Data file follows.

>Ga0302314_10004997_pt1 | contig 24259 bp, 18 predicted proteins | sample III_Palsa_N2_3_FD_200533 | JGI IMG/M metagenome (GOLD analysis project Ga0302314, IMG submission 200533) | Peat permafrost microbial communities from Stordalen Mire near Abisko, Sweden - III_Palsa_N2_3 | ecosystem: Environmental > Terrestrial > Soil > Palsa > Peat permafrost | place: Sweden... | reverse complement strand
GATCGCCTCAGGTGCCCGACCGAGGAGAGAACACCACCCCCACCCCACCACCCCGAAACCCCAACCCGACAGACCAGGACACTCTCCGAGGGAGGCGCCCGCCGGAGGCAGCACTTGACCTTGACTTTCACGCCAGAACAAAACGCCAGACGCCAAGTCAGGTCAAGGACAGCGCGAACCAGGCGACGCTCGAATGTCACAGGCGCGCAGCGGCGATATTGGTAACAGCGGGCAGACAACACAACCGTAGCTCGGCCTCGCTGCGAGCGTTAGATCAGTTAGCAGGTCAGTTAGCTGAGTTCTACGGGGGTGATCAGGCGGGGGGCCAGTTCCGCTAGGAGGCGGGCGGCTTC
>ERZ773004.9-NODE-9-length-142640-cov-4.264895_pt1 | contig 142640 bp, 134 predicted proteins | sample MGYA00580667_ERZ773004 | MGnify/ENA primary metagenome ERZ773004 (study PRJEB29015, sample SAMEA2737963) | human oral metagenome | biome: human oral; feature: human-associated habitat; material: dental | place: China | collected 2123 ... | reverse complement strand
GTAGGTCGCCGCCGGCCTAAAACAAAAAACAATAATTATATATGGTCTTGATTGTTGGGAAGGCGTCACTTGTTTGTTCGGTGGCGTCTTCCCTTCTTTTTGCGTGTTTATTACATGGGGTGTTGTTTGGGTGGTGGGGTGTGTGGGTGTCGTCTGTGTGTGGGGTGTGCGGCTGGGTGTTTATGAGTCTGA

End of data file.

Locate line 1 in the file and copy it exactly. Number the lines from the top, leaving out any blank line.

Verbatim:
>Ga0302314_10004997_pt1 | contig 24259 bp, 18 predicted proteins | sample III_Palsa_N2_3_FD_200533 | JGI IMG/M metagenome (GOLD analysis project Ga0302314, IMG submission 200533) | Peat permafrost microbial communities from Stordalen Mire near Abisko, Sweden - III_Palsa_N2_3 | ecosystem: Environmental > Terrestrial > Soil > Palsa > Peat permafrost | place: Sweden... | reverse complement strand